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1. Saw whom ?
2. Seems, madam?
3. The king, my father?

EXAMPLE: DESCRIPTIVE, JOYOUS. Rising Inflection of Third, Fifth, and Octave, Expulsive Form, Fure Tone, Moderate Force, Radical Stress, Middle Pitch, Moderate Movement.

An Idyl of the Period.


1. “Walk right in! How are you, Fred?

Find a chair,—have a light?”
“Well, old boy, recovered yet

From the Mathers' jam last night ?” “ Didn't dance-the German's old."

“Didn't you? I had to leadAwful bore !-but where were you ?”

“ Sat it out with Molly Meade; Jolly little girl she is

Said she didn't care to dance,
'D rather have a quiet chat-

Then she gave me such a glance.
So when you had cleared the room,

And had captured all the chairs,
Having nowhere else, we two

Took possession of the stairs.
I was on the lower step,

Molly on the next above;
Gave me her bouquet to hold-

Asked me to draw off her glove.
Then, of course, I squeezed her hand,

Talked about my wasted life;
Said my sole salvation must

Be a true and gentle wife.
Takes a girl, that kind of talk.



Then, you know, I used my eyes-
She believed me every word;

Almost said she loved me-Jove!
Such a voice I never heard-
Gave me some symbolic flower,
Had a meaning, O! so sweet.
Don't know where it is, I'm sure;
Must have dropped it in the street.
How I spooned! and she-ha! ha!
Well, I know it wasn't right,
But she did believe me so,

That I-kissed her-pass a light."


3. "Molly Meade, well I declare!

Who'd have thought of seeing you,
After what occurred last night,

Out here on the avenue?

O! you awful, awful girl!

There-don't blush-I saw it all."
"Saw all what?" "Ahem-last night-
At the Mathers', in the hall.”
"O! you horrid-where were you?
Wasn't he an awful goose?

Most men must be caught, but he
Ran his neck right in the noose.

I was almost dead to dance,
I'd have done it if I could;
But old Gray said I must stop,
And I'd promised ma I would;
So I looked up sweet and said

That I'd rather talk with him.
Hope he did not see my face;

Luckily the lights were dim.
Then how he did squeeze my hand-
And he looked up in my face
With his lovely, great big eyes—
Really it's a dreadful case.


4. “He was all in earnest, too;

But I thought I'd have to laugh
When he kissed a flower I gave,

Looking—0! like such a calf !
I suppose he has it now

In a wine-glass on his shelves-
It's a mystery to me

Why men will deceive themselves.
Saw him kiss me!

Well he begged so hard for one,
And I thought there'd no one know,

So I-let him—just for fun.
I know it wasn't really right

To trifle with his feelings, dear,
But men are such conceited things,

They need a lesson once a year.”

O! you


QUESTIONS. 1. Define Inflections. 2. What is said of their importance ? 3. What is the topic of this lesson? 4. Define Rising Inflection. 5. Illustrate it. 6. When do we use a Rising Inflection of a Second ? 7. When a Third ? 8. When a Fifth ? 9. When an Octave ? 10. What lines in the selection will require Rising Slide of Fifth ? 11. What of an Octave ? 12. Why?



Falling Inflection, A Falling Inflection is a rapid change in the pitch of the voice from a higher to a lower one through the concrete movement.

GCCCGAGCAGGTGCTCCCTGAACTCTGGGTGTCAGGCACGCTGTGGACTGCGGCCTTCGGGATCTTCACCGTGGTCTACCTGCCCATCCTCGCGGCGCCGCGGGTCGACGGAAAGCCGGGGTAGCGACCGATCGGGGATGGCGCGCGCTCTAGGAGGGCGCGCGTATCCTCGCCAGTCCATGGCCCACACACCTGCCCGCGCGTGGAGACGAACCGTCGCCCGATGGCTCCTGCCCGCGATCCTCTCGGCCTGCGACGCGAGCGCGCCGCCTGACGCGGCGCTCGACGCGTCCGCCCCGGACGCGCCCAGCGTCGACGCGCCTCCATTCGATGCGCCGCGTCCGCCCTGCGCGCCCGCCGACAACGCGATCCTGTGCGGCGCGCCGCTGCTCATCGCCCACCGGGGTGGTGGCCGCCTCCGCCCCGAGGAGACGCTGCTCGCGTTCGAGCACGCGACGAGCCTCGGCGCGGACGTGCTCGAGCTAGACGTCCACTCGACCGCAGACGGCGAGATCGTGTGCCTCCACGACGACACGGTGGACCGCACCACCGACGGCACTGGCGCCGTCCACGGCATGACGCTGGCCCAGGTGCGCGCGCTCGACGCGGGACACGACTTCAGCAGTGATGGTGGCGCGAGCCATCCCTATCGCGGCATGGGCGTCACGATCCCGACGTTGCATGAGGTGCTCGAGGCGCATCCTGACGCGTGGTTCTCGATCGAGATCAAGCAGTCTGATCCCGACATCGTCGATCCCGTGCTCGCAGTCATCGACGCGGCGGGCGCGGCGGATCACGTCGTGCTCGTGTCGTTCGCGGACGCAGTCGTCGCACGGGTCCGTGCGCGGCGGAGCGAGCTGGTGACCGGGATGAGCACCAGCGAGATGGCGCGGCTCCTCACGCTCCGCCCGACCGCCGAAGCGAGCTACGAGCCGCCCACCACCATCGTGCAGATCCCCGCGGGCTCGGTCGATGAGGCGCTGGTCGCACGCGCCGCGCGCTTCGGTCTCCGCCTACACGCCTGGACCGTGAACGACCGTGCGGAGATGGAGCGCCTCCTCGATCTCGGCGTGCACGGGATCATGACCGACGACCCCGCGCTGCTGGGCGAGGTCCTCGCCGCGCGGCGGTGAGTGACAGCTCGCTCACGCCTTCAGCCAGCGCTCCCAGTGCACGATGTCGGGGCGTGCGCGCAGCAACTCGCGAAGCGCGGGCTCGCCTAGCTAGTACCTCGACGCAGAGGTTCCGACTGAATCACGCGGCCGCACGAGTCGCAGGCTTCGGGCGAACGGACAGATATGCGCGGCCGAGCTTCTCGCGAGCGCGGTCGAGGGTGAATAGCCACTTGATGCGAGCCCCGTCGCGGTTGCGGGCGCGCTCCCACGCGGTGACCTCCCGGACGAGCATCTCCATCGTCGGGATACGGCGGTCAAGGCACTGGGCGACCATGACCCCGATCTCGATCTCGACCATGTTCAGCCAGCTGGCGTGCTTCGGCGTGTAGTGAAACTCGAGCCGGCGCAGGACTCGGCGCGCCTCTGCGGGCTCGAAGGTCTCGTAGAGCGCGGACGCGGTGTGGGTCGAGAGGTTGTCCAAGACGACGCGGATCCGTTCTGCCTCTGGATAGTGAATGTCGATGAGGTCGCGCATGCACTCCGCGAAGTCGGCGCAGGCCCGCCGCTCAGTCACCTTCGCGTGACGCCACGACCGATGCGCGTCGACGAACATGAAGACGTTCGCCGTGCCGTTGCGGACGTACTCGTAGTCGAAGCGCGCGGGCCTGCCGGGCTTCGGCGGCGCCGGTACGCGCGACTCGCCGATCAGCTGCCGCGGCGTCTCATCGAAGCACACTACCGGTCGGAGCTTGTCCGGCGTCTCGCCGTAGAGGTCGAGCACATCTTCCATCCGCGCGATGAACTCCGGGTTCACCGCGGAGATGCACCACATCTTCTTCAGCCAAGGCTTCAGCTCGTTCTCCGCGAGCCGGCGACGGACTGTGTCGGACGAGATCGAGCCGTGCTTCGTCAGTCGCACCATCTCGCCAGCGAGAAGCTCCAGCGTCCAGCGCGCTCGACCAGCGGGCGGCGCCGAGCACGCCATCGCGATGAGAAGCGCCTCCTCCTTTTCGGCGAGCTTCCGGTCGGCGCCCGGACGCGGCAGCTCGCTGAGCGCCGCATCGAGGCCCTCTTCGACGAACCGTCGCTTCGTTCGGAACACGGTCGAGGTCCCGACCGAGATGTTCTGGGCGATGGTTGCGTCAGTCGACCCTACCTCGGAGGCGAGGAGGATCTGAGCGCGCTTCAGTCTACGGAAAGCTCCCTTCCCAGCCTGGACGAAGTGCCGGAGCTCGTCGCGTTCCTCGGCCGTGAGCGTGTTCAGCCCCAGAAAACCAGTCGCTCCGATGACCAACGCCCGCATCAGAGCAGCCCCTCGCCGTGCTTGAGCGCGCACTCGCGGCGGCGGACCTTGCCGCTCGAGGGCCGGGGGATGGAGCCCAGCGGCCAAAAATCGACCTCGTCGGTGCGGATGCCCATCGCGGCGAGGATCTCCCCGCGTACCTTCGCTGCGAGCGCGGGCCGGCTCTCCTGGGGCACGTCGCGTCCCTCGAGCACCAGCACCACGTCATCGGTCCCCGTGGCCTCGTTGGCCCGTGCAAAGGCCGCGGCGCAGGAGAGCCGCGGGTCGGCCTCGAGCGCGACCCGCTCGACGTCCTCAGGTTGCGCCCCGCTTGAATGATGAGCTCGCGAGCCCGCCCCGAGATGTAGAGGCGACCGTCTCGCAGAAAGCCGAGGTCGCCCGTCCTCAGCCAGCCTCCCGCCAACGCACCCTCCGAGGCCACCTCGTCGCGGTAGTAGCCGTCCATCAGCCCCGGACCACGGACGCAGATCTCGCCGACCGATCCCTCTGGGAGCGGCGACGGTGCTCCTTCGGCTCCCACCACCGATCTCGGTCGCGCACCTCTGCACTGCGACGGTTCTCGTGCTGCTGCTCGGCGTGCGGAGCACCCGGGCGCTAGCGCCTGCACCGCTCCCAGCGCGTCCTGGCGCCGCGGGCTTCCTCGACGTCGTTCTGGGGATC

Like the Rising Inflection, it admits of various degrees.

If a person in reply to a question utters the word no, expressing a mild dissent, the voice will pass from the middle pitch downward, exhibiting a Falling Inflection of a second or third ; when uttered so as to express stronger dissent it will commence on a higher pitch, and end in a downward slide of a fifth ; and when uttered in a very strong or passionate dissent, the downward slide will run through a whole octave.

The Falling Inflection is used
To express completion of thought.

To express, in different degrees, positiveness, firmness, confidence, authority, declaration, determination, command, defiance, indignation, etc.

To answer questions.

To ask indefinite questions, or those beginning with relative pronouns or adverbs, and not admitting of an answer by yes or no.

To give emphasis to words which otherwise would bave the Rising Inflection.



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Second and Third. 1. Charity suffereth long, and is kind. 2. Shakespeare was the greatest tragic writer.

8. It is natural for man to indulge in the illusions of hope. COMPLETENESS, POSITIVENESS, DETERMINATION.

Third, Fifth, and Octave. 1. We shall not fail. 2. The war must go on

3. I am commissioned of heaven to perform this work.


Third, Fifth, and Octave. 1. What would content you? Talent? No. Enter prise ? No. Courage? No. Virtue ? No. The men whom you would select should possess not one, but all of these.

Are they Hebrews ? So am I. Are they Israelites? So am I. Are they the seed of Abraham ? So am I. Are they ministers of Christ ? I am more.

Can honor set a leg? No. Or an arm ? No. Or take away the grief of a wound ? No. Honor hatt no skill in surgery, then? No. What is honor ? A word. What is that word honor ? All. Who hath it ? He that died on Wednesday. Doth he feel it ? No. Doth he hear it ? No. Is it insensible, then ? Yes, to the dead.


Third, Fifth, and Octave. 1. Why reason ye these things in your hearts ?

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